The Chicago Torture Justice Memorials Project (CTJM) formed in 2011 as part of an on-going effort to secure justice for the Chicago police torture survivors. CTJM issued a call for “speculative memorials of radical imagination” that remember and interrogate the conditions that lead to the torture of over 100 African American men and women in Chicago under former Police Commander Jon Burge during the years 1972-1991. Our goal is to honor the survivors of torture, their family members and the African American communities affected by the torture. By issuing a call for proposals we seek to reckon with this history, its ongoing impact on our communities, and the structural racism that enabled this torture to continue unchecked for three decades.
After a more than a year of CTJM events, roundtables, discussions, and public working groups at institutions and community centers across Chicago CTJM’s work culminated in an exhibition at The Sullivan Galleries at The School of the Art Institute of Chicago "Opening the Black Box: The Charge is Torture." The exhibition featured memorial proposals from over 70 local, national, and international artists, educators, students and activists. The programming for the exhibition included discussions, readings, screenings, and performances.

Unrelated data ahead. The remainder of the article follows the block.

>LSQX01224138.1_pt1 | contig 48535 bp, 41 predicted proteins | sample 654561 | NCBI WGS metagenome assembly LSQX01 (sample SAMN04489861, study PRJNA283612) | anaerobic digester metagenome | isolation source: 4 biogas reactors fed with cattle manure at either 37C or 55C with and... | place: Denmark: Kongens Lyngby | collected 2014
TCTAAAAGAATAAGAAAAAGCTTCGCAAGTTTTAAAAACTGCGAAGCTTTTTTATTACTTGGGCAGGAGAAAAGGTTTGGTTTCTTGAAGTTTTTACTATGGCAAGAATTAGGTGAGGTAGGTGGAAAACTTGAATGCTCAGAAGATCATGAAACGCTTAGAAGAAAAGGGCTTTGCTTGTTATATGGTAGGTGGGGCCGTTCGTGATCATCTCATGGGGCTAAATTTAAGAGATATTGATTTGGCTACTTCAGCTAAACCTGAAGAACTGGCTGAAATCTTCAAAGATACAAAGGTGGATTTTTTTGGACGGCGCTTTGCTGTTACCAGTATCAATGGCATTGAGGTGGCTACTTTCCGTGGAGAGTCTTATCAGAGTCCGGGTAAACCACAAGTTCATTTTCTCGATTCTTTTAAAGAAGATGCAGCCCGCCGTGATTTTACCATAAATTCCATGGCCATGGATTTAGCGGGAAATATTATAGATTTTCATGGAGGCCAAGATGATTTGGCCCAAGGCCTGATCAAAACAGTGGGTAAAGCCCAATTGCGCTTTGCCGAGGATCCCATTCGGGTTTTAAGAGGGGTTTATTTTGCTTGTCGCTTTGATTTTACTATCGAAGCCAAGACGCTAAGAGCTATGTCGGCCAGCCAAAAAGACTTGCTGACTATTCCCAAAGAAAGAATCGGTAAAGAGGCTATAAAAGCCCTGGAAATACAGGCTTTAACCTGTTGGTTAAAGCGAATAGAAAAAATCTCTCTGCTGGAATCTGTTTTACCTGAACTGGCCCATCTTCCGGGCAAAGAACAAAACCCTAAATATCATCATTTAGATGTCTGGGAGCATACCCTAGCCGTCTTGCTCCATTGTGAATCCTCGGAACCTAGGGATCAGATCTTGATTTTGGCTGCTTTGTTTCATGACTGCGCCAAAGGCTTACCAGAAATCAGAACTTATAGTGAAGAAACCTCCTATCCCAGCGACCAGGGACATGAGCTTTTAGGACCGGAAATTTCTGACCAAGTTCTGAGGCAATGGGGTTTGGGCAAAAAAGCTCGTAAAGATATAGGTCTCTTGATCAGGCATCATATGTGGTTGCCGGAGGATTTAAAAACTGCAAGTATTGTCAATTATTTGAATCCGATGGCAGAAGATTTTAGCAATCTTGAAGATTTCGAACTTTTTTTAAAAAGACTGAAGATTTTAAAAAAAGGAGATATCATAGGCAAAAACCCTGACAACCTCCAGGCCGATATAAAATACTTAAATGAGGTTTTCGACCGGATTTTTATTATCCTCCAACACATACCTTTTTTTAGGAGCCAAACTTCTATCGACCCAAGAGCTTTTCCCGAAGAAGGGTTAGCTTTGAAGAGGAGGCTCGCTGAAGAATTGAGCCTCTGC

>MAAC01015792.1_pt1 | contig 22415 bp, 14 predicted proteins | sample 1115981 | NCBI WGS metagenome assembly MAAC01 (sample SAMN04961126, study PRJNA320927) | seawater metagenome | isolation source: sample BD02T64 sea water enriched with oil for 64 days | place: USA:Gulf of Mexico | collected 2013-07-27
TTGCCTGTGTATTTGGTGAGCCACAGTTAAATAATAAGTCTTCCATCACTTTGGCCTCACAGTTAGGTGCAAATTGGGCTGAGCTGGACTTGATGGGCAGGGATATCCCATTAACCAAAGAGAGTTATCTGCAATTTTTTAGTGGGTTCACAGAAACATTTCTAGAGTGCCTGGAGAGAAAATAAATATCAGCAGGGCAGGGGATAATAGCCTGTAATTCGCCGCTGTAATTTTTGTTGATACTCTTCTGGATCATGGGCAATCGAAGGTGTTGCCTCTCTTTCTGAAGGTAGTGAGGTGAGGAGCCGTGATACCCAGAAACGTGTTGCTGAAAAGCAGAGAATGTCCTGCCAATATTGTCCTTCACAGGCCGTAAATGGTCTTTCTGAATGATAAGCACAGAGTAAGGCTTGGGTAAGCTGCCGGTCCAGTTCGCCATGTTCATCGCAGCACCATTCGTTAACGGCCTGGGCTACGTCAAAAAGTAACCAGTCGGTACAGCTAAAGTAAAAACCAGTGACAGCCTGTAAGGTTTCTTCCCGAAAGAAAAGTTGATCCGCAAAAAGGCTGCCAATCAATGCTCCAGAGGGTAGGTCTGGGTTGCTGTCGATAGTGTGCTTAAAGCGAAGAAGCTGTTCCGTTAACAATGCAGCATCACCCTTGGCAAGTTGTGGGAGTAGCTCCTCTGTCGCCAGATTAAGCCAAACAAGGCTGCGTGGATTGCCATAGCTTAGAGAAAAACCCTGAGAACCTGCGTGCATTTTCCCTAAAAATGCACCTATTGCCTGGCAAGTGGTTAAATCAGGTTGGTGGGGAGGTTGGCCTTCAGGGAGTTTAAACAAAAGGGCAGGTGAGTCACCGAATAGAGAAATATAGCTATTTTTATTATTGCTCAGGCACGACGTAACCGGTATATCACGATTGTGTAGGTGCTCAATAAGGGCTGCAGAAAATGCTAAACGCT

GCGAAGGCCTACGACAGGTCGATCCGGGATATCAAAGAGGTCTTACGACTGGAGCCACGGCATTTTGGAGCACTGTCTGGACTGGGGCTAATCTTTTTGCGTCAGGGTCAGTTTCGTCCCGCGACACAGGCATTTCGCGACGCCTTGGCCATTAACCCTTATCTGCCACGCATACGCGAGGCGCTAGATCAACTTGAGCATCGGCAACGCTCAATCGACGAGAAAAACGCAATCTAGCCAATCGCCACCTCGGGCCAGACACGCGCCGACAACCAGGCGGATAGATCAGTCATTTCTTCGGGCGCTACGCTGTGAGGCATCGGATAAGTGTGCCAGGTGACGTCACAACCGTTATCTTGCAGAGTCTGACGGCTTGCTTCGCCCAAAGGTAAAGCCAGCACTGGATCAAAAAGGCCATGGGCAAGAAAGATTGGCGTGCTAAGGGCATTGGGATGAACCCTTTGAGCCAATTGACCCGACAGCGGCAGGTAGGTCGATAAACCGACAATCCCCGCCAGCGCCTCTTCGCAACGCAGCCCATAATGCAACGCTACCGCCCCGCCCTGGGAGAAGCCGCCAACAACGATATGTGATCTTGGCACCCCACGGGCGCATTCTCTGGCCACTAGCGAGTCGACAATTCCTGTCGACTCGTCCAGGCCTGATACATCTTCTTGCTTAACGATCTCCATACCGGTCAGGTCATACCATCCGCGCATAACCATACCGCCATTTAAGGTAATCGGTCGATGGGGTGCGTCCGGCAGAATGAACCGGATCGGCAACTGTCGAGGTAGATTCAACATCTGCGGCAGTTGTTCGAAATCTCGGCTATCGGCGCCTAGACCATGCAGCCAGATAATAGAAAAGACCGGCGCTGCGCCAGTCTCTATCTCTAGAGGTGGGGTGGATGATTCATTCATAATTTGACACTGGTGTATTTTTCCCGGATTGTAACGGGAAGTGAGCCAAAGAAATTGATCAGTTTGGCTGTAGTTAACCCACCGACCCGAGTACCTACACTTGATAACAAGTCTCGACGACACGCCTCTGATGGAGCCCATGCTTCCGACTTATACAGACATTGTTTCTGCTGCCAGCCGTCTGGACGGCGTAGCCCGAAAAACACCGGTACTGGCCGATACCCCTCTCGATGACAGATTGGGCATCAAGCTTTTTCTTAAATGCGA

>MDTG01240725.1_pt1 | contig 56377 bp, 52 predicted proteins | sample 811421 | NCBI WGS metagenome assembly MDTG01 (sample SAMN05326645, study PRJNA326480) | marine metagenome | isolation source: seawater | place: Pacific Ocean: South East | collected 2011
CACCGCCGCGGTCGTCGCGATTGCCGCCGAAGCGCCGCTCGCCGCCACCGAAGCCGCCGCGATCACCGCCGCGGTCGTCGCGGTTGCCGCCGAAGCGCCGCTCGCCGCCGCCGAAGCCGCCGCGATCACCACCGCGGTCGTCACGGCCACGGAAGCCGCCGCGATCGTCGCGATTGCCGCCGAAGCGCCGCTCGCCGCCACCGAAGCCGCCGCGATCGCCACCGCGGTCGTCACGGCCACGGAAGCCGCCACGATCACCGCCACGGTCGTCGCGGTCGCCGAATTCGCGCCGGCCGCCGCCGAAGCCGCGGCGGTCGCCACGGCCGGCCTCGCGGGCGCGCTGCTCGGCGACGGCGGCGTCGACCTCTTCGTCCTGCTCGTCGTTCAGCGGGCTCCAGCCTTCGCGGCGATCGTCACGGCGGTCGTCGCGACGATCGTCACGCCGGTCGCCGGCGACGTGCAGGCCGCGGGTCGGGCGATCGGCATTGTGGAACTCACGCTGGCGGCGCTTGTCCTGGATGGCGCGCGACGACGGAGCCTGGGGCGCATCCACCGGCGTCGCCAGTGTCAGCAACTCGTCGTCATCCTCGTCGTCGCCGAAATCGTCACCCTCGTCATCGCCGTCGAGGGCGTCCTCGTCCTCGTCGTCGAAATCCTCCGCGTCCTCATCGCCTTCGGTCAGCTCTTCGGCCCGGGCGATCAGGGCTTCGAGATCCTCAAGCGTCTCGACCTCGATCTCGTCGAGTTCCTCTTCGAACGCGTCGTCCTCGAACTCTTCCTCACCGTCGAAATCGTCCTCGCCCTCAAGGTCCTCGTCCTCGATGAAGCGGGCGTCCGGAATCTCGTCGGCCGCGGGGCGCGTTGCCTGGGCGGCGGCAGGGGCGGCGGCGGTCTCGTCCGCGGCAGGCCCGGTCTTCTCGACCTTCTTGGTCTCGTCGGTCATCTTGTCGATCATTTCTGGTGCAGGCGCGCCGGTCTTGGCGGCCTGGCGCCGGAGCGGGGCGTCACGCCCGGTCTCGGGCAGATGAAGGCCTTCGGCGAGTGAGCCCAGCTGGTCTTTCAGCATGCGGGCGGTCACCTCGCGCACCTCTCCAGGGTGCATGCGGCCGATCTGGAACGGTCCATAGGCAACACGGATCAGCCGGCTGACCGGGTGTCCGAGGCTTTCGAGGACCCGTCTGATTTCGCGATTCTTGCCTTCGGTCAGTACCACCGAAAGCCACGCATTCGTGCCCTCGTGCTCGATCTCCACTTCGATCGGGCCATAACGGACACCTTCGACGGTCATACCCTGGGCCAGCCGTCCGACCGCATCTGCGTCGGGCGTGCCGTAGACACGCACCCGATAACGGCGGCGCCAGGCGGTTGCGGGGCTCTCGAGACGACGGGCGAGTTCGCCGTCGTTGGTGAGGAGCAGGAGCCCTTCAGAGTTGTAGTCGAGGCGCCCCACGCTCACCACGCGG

"As I continue to seek justice for the torture survivors, I believe one of the hardest tasks for us to achieve is reparations for the torture survivors, and this is not just financial reparations. This also includes official recognition of the torture, an apology for the torture, and permanent memorializations of the torture and struggle for justice. Such wholesale reparations, while recognized under international laws and customs is not recognized in the U.S. legal system and such reparations will not be obtained In the courts."
--Joey Mogul, attorney and CTJM co-organizer